A rare project in Paris by Rem Koolhaas and his architectural firm OMA, Lafayette Anticipations is a renovated nineteenth-century industrial building for Galeries Lafayette’s art fondation, which in turn commissions new work by artists, designers and fashion designers. Located in the swish Marais, encompassing exhibition space, workspaces, café and shop, it’s described in press materials as a ‘curatorial machine’. Since the main architectural feature is four mobile platforms within a steel-and-glass ‘exhibition tower’, one might also call it modular, in which sense it echoes previous OMA projects: the Maison Lemoine in Bordeaux, the Wyly Theater in Dallas. For Lafayette Anticipations, then, it likely seemed appropriate to reach out to Lutz Bacher, an artist who embodies the unfixed.
For those needing a recap, Bacher has been postmedium since the 1970s, an enigmatic and reclusive American wrapped in a German pseudonym, her age and gender long obscured. She’s a figure who, even though she now does commissions for art fairs and the like, moves slantwise – and so it is here. Permitted to scale the spaces of Lafayette Anticipations to her liking, she has – almost comically – seemingly ignored the opportunity; the floors sit in a regular, defaultlike position. There is nothing on the ground level except loudspeakers, emitting a vaguely thundery rumble. Go up a level and you get what still feels like a prelude, with nothing on the central floorspace except a scatter of glitter and, projected around the mezzanine, multiple videos showing a beach scene. The soundtrack you’ve been hearing, you now realise, is wind blowing into a camera’s (or smartphone’s) microphone. The footage centres on some Second World War bunkers, now slathered with graffiti.
First we see them at a distance, then we move in – the occasional plucky beachgoer scooting around despite the unseasonal weather – and we’re privy to the sprayers’ tags. The filmmaker roams as if trying to figure something out. It’s ominous, as if predicting more war to come, and yet you see how the trick is done: Bacher has taken something in the world and added atmosphere and opacity, as she typically does. Her position, past works have suggested, is that things mean what they mean in the moment, and this is a kind of freedom. You keep moving and this footage repeats on the next floor up, the artist seemingly throwing the space away. At the top, a glassed-in viewing platform looks out over the greyish city, and Bacher has again seemingly rejected it – thanks to reflective gauze on the windows, you see yourself as much as what’s out there. There’s more glitter on the floor. The artist is well aware, and wants you to be aware that she’s aware, of the glitziness of this commission.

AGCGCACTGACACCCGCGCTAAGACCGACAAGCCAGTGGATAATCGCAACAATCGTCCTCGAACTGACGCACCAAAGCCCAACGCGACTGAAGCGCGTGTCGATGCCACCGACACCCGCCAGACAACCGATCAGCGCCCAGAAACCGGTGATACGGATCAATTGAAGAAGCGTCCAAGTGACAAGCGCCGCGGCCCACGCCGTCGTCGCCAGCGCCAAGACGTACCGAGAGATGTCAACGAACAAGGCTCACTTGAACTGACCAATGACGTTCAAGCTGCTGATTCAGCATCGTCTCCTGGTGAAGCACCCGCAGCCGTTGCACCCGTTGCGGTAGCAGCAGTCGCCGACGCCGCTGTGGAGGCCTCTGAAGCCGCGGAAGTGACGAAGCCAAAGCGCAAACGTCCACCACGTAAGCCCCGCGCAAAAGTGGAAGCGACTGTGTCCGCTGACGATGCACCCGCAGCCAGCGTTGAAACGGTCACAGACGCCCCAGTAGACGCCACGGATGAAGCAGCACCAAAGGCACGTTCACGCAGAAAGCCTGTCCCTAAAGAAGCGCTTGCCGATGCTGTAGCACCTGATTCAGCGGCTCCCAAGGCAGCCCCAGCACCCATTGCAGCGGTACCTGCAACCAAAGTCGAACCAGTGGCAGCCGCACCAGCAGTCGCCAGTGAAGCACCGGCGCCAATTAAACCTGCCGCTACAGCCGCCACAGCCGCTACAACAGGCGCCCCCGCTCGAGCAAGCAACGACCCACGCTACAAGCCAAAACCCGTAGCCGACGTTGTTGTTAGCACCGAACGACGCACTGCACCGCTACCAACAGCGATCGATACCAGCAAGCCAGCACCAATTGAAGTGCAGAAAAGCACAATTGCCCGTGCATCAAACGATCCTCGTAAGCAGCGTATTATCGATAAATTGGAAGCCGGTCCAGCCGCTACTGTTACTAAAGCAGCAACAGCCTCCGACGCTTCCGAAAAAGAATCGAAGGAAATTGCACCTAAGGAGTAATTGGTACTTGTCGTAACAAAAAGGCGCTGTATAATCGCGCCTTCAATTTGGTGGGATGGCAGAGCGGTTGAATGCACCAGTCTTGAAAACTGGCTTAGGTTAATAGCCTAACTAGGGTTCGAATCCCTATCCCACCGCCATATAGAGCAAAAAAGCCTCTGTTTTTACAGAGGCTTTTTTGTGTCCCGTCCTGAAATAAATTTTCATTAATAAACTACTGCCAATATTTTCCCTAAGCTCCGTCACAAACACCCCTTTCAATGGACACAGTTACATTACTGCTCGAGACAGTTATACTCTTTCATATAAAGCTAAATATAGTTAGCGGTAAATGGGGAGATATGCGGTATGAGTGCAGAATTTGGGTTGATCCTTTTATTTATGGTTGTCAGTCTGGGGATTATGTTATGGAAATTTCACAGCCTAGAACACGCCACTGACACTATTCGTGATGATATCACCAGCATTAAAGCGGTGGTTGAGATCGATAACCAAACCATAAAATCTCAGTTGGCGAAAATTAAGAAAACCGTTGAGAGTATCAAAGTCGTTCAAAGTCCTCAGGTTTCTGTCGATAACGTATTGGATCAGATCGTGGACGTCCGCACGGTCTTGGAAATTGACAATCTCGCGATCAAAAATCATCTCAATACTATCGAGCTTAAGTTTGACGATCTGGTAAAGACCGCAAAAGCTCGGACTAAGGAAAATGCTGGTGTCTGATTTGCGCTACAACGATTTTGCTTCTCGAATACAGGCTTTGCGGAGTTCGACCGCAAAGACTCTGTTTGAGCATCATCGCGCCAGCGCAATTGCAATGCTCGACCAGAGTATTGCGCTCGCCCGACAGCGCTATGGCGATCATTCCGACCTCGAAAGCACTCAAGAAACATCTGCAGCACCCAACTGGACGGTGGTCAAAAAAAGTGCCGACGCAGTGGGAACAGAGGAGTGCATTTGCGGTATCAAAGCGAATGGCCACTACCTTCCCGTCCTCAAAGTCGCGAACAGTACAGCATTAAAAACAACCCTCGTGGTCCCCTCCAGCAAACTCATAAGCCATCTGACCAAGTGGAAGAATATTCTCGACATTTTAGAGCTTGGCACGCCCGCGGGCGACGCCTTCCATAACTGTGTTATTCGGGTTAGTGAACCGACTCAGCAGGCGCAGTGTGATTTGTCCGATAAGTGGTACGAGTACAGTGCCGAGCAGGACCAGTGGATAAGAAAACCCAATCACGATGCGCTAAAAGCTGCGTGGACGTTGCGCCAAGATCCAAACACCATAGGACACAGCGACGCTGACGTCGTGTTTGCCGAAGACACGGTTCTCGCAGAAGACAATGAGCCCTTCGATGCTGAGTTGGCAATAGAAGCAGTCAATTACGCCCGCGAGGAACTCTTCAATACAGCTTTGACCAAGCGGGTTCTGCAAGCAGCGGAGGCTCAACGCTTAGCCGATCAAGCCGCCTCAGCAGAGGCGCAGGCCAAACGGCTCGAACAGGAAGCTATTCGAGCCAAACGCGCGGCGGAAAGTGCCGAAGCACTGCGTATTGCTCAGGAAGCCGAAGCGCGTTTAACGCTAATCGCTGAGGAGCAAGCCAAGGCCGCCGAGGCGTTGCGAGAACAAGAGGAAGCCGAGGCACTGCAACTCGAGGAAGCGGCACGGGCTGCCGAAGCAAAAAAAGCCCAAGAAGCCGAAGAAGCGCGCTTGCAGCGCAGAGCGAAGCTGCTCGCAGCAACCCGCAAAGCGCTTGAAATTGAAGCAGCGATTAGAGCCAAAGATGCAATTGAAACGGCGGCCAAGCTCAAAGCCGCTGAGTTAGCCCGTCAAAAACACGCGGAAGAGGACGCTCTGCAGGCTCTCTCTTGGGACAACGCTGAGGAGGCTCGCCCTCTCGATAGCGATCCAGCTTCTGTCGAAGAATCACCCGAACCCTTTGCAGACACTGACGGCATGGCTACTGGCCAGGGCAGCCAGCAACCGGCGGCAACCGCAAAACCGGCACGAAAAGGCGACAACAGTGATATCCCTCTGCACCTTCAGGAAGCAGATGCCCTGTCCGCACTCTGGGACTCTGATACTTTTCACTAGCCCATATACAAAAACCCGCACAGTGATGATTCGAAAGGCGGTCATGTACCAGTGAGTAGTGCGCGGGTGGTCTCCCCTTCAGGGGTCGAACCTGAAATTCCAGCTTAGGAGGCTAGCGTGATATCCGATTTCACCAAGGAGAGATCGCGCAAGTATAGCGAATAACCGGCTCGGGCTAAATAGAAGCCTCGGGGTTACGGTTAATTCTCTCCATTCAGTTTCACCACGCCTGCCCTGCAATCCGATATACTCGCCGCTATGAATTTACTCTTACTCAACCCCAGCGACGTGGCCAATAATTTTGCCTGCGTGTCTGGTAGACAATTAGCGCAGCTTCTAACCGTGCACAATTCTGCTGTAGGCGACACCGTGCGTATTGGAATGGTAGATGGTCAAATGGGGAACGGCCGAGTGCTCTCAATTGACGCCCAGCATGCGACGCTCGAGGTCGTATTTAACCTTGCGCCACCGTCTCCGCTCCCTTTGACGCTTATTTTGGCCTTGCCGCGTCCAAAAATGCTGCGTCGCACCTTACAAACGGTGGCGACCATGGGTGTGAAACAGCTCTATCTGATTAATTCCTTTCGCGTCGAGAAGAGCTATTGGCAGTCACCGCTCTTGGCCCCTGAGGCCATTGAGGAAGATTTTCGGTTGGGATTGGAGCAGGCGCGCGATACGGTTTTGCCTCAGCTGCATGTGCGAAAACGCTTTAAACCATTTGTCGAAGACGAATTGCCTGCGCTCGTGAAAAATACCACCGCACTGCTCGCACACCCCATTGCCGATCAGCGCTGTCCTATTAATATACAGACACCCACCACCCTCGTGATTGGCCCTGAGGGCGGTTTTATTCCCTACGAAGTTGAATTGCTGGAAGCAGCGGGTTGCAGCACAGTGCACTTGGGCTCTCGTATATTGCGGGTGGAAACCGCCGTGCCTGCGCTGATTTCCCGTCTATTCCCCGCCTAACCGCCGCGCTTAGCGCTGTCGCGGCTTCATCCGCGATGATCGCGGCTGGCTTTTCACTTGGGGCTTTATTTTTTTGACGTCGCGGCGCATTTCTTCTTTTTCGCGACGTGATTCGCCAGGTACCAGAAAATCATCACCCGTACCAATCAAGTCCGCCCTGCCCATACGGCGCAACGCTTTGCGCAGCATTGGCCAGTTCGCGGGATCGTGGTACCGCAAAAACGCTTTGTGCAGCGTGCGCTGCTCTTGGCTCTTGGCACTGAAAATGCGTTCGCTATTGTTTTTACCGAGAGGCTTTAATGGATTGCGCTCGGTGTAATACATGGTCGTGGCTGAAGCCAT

The dynamics of the whole, then, are very ‘now’. Perennially edgy artist, aware of how the divisions between cool and commerce are collapsing, agrees to dally with culture-leveraging commercial enterprise but still doesn’t want to be bought. She acts up, but does so in a way that serves the commercial enterprise’s – and the architect’s – needs: because there’s not much to look at, the space becomes the star. And yet Bacher’s etiolated project, if you’re open to it, still gets the last word, the last twist. The show is named after, and pointedly anglicises, Le Silence de la Mer, a 1942 novel by Jean Bruller (who himself worked under the pseudonym Vercors). Published clandestinely in occupied Paris, it concerns an act of resistance by an old man and his niece, whose strategy is muteness; they refuse to speak to the German officer occupying their house. Knowing that, you look again at what Bacher has and hasn’t done here, listen to the soundtrack’s abstract roar, and maybe the floor moves under your feet.
Lutz Bacher: The Silence of the Sea at Lafayette Anticipations, Paris, 10 March – 30 April
From the May 2018 issue of ArtReview